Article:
This helpful in many ways. Firstly, whenever I leave a hostel to go exploring I always add a destination on my map. Once you leave the hostel and disconnect from the wifi, Google Maps in unable to update street names along the way. However, if you’ve downloaded the map to your phone, you’ll have all the street names readily available.
Secondly, when trying to get back home I can simply put on my GPS and visually retrace my steps back to the hostel. I won’t have a set route lined out for me without data but I can easily spot my hostel on the map and navigate myself. Getting home safely after a big day/night out is very important.
4. Power Bank / Extra Phone Battery
I don’t think I’ll need to say much about this at all. I managed to survive my last 7 week holiday without one but I’ll be damned if I ever do that again. For the most part, you’ll have time to charge your phone in the morning and evening at each hostel. However, when taking a ferry for example and travelling for 19+ hours without a cabin, a mobile power bank is a necessity. It’s also nice to head out and take as many pictures as you’d like without worrying about saving battery power to GPS yourself home at night.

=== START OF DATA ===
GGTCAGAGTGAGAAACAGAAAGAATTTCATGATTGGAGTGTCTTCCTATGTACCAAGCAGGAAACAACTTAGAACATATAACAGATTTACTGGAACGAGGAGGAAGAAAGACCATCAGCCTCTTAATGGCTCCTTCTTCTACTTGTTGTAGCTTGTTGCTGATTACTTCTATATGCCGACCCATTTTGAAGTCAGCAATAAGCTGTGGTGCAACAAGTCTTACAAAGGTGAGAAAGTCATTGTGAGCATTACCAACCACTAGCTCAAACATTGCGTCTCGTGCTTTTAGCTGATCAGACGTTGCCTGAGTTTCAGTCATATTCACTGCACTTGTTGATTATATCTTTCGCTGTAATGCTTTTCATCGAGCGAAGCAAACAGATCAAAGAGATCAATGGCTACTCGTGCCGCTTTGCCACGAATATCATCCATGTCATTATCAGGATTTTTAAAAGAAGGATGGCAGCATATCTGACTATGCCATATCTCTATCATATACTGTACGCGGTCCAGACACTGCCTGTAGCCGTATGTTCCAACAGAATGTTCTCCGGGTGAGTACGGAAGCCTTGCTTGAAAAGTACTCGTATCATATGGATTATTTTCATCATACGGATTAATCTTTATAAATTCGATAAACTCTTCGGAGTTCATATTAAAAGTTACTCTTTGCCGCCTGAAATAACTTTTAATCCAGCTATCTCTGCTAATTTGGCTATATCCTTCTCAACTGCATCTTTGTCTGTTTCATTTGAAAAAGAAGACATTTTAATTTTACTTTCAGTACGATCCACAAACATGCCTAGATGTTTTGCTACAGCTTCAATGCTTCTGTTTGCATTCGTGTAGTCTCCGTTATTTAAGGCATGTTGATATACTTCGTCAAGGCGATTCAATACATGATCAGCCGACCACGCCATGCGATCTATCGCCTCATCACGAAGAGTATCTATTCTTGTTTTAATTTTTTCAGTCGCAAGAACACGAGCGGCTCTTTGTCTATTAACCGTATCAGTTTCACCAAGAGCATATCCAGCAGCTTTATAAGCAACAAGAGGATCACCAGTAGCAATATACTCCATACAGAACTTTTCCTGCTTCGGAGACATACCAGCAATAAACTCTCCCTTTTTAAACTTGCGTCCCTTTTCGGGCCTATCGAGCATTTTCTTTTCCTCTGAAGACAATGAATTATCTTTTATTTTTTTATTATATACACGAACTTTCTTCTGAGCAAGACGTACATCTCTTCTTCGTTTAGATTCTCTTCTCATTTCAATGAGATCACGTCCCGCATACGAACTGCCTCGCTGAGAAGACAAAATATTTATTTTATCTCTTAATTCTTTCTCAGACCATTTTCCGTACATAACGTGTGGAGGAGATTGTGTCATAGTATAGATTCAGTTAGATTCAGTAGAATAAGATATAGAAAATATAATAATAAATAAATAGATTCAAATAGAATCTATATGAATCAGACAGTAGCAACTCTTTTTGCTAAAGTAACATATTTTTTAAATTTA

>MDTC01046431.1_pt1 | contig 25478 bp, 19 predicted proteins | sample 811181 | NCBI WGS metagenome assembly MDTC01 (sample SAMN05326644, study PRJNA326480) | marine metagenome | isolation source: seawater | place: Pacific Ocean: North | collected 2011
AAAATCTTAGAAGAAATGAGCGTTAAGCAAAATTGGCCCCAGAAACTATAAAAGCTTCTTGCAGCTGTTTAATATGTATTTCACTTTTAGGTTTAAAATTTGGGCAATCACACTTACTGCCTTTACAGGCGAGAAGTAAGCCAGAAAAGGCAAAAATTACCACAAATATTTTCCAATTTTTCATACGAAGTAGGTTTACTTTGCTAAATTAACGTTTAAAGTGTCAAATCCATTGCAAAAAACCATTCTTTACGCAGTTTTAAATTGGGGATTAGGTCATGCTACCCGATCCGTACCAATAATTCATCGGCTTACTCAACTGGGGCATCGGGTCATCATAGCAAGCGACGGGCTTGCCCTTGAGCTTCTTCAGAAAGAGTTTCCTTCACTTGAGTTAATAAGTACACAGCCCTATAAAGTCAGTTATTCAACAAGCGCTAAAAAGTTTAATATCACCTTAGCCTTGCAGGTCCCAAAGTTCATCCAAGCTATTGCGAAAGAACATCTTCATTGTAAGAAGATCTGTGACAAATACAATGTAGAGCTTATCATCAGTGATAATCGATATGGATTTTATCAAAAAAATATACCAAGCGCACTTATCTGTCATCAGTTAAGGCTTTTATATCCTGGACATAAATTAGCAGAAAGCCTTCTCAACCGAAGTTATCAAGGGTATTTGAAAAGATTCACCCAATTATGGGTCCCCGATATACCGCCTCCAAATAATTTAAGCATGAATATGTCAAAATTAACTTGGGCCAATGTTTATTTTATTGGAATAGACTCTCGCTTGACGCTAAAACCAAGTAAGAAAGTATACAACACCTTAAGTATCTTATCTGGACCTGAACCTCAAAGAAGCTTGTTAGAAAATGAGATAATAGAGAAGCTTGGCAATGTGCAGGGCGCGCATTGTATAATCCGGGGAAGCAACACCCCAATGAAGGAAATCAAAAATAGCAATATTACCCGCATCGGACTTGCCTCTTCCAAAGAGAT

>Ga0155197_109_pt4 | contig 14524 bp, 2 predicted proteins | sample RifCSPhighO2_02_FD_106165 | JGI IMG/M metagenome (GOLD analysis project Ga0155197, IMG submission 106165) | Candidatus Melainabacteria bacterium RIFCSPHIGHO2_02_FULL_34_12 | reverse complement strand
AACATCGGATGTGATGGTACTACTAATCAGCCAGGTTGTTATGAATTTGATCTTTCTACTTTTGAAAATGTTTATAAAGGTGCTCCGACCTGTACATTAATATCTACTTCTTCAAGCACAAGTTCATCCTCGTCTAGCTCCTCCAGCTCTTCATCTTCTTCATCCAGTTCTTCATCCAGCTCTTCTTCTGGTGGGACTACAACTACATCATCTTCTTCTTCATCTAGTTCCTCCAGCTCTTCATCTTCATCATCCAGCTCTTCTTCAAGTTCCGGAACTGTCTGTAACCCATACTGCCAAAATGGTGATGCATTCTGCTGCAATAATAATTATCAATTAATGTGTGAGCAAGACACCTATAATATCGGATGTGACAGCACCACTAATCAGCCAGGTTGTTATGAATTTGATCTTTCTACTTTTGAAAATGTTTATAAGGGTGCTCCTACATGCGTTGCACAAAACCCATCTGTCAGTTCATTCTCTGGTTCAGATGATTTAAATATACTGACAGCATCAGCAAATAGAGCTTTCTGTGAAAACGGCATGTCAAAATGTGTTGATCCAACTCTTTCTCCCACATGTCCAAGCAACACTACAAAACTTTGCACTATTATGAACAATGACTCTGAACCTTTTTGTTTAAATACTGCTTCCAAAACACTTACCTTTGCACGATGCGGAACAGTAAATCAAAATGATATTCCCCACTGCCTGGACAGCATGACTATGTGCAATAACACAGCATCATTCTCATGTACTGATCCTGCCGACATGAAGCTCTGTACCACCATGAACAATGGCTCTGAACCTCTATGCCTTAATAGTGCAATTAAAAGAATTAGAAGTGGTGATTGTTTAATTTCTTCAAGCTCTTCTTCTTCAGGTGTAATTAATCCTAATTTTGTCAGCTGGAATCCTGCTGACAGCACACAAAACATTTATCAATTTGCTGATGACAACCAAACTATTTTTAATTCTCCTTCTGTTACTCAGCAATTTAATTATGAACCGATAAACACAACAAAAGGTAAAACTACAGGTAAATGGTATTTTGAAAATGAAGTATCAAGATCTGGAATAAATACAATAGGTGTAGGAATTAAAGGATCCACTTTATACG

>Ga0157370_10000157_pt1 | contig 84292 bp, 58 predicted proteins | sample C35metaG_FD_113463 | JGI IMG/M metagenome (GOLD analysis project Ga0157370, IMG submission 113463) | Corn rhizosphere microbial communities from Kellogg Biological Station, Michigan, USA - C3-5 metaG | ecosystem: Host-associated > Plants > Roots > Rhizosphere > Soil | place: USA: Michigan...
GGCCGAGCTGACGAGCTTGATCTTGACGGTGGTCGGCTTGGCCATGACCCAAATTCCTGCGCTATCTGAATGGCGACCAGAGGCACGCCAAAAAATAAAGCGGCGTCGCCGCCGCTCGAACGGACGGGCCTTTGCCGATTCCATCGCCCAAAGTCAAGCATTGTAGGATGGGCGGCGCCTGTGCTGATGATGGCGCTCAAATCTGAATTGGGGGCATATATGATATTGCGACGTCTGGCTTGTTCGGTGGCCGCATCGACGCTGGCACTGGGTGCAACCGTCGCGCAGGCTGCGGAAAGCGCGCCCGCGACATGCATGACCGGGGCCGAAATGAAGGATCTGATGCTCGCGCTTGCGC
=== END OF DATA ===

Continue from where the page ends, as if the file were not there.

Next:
You can find an assortment of power bank options available here.
5. Google Translate
My other good travel companion is Google Translate. Now, of course, you’ve used it before and you probably have the app installed already. If not, install it! I’ve learned that it’s important to know certain polite words when traveling. The basics, of course, being – “hello“, “one“, “beer“, “please“, “thank you” and “goodbye“.
When traveling to multiple countries, you’ll find yourself mixing languages and speaking broken French while on a Spanish beach. Google Translate allows you to download language files locally to your phone, so you’ll be able to do your translations on-the-fly and not worry about memorizing phrases beforehand.
An even more handy feature pops up if you press the icon that looks like a camera. This will bring up an instant text translator. Simply hover your phone above a menu (in a foreign language) and it’ll translate it directly on your screen. This feature only works if you have the language file for that language already downloaded to your phone.
The voice option is also pretty cool. It allows instant voice translation between languages. However, this option only works when connected to Wifi or mobile data…
6. Notify your Bank that You are Traveling!